After absorbing the first pages of this book, most readers will, one suspects, mentally substitute “the bastards” for “them” in its title. Keeping Them Honest: The case for a genuine national integrity commission and other vital democratic reforms documents the breathtaking insouciance with which Australian politicians ignore ethics, probity and the rule of law.
Even those who follow parliamentary politics closely might find themselves shaken by the catalogue of shonk adduced by Stephen Charles, a former judge, and Catherine Williams, a legal scholar.
The pair, both linked to the Centre for Public Integrity, lead us from the 2019 “sports rorts” affair – which they describe as “blatant political corruption … a breach of the rule of law, and an act of defiance by Coalition ministers of three clear decisions of the High Court of Australia” – to the $700 million of pork-barrelling of commuter car parks – “another cynical and serious breach of the rule of law by a shameless government”. They describe the $444 million allocated to the Great Barrier Reef Foundation, a huge sum that the Australian National Audit Office ruled incompatible with existing rules governing transparency and value for money.
They remind us of the two closed tenders for services on Manus Island, deals that, as Senator Stirling Griff said, “average[d] out at $1600 a day to house each and every refugee […] which is more than double what you pay in a five-star hotel”. At the time, Paladin Group – the company benefiting from the government’s largesse – was registered to a beach shack on Kangaroo Island.
Then there’s the so-called robo-debt scandal, in which the government sought to recover alleged overpayments from welfare recipients. “The scheme was unlawful from the outset,” say Charles and Williams, “and the amounts had been fixed by computer, often wrongly, without any court or legal authority. Hundreds of thousands of people were affected, the human cost was substantial, and there were a number of suicides.”
But even robo-debt pales beside the government’s use of an aid program to bug the cabinet offices of its supposed allies in East Timor. The intercepts allowed the Australian representatives to outmanoeuvre their Timorese counterparts in negotiations over the gas and oil deposits upon which the poorest nation in Asia relied for revenue. After Alexander Downer, the Foreign Affairs minister from that period, accepted a job with Woodside Petroleum – the company exploiting Timor’s resources – the ASIS agent in charge of the operation, a man known only as Witness K, turned whistleblower in disgust.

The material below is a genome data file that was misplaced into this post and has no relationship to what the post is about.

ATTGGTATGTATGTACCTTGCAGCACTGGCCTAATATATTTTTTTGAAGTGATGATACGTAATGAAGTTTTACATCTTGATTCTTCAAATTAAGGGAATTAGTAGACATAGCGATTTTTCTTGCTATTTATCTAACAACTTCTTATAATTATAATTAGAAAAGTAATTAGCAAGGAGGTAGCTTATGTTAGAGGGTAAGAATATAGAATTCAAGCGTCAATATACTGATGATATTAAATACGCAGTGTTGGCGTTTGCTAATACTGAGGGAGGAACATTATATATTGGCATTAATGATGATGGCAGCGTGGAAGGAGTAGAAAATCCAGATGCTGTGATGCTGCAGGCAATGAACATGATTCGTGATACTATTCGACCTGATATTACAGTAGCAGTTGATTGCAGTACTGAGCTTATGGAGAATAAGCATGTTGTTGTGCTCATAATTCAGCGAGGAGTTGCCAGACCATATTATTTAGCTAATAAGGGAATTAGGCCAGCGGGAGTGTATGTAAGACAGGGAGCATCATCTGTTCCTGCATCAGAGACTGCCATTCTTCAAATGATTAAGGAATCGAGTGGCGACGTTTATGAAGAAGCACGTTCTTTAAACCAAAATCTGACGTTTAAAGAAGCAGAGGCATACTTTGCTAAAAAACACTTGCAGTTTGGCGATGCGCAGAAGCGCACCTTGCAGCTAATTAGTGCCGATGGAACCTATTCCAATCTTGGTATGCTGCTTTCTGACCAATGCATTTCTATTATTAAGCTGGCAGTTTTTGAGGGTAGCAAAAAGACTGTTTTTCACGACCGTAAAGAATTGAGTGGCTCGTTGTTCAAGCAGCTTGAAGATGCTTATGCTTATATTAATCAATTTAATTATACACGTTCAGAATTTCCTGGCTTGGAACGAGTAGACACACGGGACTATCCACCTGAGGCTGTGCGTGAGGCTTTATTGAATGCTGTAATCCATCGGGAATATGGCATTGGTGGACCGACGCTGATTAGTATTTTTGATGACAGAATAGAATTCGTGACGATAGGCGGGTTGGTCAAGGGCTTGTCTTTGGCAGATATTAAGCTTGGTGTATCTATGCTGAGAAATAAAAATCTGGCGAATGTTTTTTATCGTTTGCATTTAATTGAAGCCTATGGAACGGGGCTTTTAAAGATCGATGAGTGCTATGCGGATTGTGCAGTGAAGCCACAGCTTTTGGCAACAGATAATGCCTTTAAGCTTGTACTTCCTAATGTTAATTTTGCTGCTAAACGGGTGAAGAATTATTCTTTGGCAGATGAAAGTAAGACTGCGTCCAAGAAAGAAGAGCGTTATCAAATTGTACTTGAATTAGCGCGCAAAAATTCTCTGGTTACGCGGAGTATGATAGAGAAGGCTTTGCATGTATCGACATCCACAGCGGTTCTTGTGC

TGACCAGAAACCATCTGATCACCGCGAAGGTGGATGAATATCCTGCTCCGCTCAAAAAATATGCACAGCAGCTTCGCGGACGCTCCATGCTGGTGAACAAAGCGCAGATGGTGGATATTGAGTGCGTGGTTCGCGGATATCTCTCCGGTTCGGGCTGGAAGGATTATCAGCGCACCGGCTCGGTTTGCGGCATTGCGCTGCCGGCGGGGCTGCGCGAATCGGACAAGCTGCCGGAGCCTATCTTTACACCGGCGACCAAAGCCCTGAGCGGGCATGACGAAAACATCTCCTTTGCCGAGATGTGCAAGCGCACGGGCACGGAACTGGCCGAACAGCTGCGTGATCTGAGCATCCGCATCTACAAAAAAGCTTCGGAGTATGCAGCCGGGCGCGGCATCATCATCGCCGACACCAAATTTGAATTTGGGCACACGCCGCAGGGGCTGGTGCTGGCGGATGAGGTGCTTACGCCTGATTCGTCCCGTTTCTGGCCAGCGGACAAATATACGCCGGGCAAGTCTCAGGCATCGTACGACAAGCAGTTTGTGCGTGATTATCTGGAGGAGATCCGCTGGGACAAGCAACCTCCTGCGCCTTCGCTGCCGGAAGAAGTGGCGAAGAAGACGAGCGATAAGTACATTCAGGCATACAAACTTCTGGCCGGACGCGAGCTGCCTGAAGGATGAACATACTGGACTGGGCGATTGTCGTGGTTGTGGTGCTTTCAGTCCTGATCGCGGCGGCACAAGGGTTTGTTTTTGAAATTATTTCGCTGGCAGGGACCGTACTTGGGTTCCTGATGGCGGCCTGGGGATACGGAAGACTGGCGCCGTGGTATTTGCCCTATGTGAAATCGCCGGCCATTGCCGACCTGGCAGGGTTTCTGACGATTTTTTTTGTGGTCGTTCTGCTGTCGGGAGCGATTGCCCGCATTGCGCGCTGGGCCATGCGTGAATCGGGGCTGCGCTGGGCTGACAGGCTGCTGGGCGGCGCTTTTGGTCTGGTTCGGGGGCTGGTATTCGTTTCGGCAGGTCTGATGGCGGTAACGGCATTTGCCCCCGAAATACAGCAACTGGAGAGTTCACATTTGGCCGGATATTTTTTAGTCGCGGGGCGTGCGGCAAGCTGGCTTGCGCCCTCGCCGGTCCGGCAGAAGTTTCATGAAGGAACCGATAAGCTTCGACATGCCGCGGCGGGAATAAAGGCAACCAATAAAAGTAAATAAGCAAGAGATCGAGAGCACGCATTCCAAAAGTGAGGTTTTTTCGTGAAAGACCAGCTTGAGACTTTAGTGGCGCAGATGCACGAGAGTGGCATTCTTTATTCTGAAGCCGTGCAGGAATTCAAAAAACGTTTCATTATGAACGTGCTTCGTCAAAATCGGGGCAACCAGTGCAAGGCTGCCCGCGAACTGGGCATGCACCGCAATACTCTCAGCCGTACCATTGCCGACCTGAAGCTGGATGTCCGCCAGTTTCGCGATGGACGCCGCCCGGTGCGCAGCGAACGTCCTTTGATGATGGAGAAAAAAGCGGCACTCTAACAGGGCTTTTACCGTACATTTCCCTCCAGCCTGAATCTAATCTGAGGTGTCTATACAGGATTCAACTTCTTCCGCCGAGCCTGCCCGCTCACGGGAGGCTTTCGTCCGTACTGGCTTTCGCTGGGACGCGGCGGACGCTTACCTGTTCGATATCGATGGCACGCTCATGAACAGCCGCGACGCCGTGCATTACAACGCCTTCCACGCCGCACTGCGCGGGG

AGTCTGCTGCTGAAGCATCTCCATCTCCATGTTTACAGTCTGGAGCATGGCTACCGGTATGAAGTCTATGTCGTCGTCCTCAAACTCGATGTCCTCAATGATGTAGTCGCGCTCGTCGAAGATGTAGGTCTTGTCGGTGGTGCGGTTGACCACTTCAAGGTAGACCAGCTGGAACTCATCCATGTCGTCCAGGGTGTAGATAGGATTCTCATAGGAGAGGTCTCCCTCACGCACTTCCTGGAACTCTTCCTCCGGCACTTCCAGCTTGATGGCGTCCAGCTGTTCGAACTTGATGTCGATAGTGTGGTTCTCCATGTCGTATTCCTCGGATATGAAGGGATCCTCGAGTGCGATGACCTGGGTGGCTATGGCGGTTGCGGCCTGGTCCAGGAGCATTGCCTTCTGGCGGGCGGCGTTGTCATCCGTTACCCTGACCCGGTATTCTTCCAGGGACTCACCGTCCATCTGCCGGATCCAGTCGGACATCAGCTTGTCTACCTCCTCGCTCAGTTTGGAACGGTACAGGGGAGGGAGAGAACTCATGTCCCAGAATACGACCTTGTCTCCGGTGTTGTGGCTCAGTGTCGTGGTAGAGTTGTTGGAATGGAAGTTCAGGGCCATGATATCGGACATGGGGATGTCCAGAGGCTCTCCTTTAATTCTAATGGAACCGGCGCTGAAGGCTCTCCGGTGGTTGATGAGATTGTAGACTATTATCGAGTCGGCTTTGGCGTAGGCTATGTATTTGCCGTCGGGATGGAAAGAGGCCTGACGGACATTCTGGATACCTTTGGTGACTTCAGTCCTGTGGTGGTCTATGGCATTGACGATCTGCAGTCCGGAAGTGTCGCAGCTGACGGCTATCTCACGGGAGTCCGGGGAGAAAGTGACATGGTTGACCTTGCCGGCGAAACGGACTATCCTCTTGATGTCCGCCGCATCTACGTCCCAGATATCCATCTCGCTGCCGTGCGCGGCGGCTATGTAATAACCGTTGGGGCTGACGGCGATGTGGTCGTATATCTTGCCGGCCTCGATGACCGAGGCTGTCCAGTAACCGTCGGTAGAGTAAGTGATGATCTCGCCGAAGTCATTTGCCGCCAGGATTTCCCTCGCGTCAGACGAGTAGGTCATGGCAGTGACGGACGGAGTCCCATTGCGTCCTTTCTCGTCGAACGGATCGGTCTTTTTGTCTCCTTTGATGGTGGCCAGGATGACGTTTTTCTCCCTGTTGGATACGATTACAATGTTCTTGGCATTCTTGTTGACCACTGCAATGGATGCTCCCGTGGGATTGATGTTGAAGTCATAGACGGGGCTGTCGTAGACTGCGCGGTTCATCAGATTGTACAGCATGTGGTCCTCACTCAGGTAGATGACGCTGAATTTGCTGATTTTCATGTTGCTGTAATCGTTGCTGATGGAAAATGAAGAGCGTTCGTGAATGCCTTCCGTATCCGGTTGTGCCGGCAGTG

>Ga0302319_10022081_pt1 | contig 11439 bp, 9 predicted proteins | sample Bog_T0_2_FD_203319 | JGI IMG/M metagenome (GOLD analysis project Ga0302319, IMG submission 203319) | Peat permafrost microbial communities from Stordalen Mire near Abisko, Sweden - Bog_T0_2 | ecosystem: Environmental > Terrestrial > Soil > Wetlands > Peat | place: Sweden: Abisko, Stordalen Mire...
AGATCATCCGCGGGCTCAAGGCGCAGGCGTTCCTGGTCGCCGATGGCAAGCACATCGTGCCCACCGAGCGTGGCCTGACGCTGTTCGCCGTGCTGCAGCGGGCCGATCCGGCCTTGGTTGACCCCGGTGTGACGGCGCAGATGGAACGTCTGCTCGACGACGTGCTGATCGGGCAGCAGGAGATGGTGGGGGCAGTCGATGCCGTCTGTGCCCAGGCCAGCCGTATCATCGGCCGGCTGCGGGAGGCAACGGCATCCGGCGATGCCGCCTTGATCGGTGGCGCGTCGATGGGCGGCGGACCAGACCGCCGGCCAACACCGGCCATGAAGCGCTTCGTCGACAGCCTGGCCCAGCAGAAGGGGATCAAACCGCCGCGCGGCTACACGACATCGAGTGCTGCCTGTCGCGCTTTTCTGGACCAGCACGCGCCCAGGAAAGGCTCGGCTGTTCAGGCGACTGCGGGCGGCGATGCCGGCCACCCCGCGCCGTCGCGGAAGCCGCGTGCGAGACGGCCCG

In response, ASIO burgled the office of K’s lawyer, Bernard Collaery, with the government’s prosecution of Witness K and Collaery culminating in secret trials for both men.
Somewhat wearily, Charles and Williams numerate the offences committed in Timor – “mendacity; duplicity; contractual fraud; criminal trespass; contempt of court; denial of fair trial; failure to act as a model litigant; larceny on a grand scale” – as part of their argument for an effective national integrity commission. It’s already mandated, they remind us, by Australia’s commitment to the United Nations Convention against Corruption.
Scott Morrison famously promised a commission in 2019. Yet the draft schema the Coalition offered in late 2020 focused primarily on law-enforcement agencies rather than parliamentarians, potentially allowing politicians to “engage in corruption of any kind, no matter how serious, without fear of investigation by the [commission], unless it amounts to a ‘listed’ criminal offence and it is not an abuse of office, or a perversion of the course of justice”.
Charles and Williams argue that an effective watchdog must be independent and adequately funded. It needs the powers of a royal commission and the ability to make findings of fact and findings of corrupt conduct.
Keeping Them Honest stresses the importance of transparency. As Tony Fitzgerald, the man who lanced the boil of Queensland corruption, puts it: “The public has a right to know what is happening in public life.”
Certainly, in the past, open investigations have mobilised popular opinion against parliamentary crooks. Yet increasingly we’re seeing demagogues – think Donald Trump – brazening out their scandals, confident a disengaged electorate won’t hold them to account, even for overt acts of illegality.
Given that Charles and Williams describe the current government as “using the rule of law as a convenient facade, while breaking the rule whenever it sees fit to do so”, we might wonder how another legal body – even a properly constructed one – might make much difference.
With a foreword by Sir Gerard Brennan AC KBE, a former chief justice of the High Court of Australia, this is not a militant book. But despite their lawyerly prose, the authors’ genuine anguish at the erosion of democratic norms shines through.
The manifold obstacles to good government include, they argue, persistent under-resourcing of regulatory bodies and inadequate disclosure rules for political donations, with, for instance, the huge increase of payments in 2013-14 seemingly due “to lobbying efforts to repeal the Clean Energy Act”. Similarly, a revolving door between government and industry allowed Labor’s Martin Ferguson to move within the space of months from the Energy ministry to the Australian Petroleum Production and Exploration Association, and John Kunkel to serve Scott Morrison as chief of staff after stints with Rio Tinto and the Minerals Council of Australia.
A national integrity commission might not be sufficient to repair Australian democracy, but Keeping Them Honest makes a strong case for its necessity.